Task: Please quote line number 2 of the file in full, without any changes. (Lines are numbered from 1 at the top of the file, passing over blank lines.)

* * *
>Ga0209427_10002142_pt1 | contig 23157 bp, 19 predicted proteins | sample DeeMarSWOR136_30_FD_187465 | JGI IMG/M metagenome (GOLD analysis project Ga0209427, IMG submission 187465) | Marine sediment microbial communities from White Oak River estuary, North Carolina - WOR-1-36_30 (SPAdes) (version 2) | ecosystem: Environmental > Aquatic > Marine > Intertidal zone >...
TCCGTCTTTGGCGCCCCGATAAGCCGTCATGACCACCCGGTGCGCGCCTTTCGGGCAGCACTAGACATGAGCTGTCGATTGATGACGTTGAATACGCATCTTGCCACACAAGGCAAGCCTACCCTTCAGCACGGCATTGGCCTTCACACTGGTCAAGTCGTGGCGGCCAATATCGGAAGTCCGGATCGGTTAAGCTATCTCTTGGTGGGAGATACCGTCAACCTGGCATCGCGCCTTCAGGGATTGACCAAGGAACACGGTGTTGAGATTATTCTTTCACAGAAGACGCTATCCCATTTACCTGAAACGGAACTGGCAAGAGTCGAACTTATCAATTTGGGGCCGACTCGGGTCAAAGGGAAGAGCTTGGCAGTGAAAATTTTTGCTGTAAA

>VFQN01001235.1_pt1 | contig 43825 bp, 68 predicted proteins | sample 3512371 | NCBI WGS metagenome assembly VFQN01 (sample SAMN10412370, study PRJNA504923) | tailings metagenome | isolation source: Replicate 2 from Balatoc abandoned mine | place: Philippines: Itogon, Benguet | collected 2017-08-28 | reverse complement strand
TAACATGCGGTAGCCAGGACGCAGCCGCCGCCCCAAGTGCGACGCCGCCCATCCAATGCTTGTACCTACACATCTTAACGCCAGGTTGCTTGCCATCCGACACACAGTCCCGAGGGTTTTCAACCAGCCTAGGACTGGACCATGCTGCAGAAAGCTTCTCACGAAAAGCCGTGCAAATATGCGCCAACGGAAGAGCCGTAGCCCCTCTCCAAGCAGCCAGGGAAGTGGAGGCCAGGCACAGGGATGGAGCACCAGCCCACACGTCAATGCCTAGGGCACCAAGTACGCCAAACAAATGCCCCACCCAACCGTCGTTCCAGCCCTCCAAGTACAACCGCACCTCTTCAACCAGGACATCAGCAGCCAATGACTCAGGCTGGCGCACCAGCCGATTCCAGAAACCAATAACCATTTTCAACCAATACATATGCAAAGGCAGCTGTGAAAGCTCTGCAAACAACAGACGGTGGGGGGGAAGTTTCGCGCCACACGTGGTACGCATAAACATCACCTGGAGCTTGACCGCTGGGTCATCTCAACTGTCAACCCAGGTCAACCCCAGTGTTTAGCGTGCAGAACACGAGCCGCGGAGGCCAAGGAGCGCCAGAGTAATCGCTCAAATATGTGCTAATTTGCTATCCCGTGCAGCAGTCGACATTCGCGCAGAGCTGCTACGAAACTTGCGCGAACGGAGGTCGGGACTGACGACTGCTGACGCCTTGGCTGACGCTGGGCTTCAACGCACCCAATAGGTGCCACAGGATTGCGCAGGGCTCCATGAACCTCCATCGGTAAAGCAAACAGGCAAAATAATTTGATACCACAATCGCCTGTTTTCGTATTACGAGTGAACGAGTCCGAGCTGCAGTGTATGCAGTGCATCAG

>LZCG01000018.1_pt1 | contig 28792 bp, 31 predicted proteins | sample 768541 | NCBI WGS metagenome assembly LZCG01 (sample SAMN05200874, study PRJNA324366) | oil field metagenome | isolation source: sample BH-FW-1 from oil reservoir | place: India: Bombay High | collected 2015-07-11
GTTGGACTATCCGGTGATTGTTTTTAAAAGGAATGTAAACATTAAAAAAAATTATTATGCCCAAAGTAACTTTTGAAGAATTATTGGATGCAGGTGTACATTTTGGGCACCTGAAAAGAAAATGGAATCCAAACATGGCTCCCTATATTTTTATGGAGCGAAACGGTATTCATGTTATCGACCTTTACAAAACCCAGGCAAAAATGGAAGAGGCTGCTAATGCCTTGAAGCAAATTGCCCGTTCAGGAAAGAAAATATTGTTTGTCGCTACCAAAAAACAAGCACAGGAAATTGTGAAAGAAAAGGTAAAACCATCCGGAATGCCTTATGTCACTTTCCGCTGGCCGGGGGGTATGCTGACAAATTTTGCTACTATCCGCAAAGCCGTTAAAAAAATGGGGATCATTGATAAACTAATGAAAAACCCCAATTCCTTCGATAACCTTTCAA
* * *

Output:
TCCGTCTTTGGCGCCCCGATAAGCCGTCATGACCACCCGGTGCGCGCCTTTCGGGCAGCACTAGACATGAGCTGTCGATTGATGACGTTGAATACGCATCTTGCCACACAAGGCAAGCCTACCCTTCAGCACGGCATTGGCCTTCACACTGGTCAAGTCGTGGCGGCCAATATCGGAAGTCCGGATCGGTTAAGCTATCTCTTGGTGGGAGATACCGTCAACCTGGCATCGCGCCTTCAGGGATTGACCAAGGAACACGGTGTTGAGATTATTCTTTCACAGAAGACGCTATCCCATTTACCTGAAACGGAACTGGCAAGAGTCGAACTTATCAATTTGGGGCCGACTCGGGTCAAAGGGAAGAGCTTGGCAGTGAAAATTTTTGCTGTAAA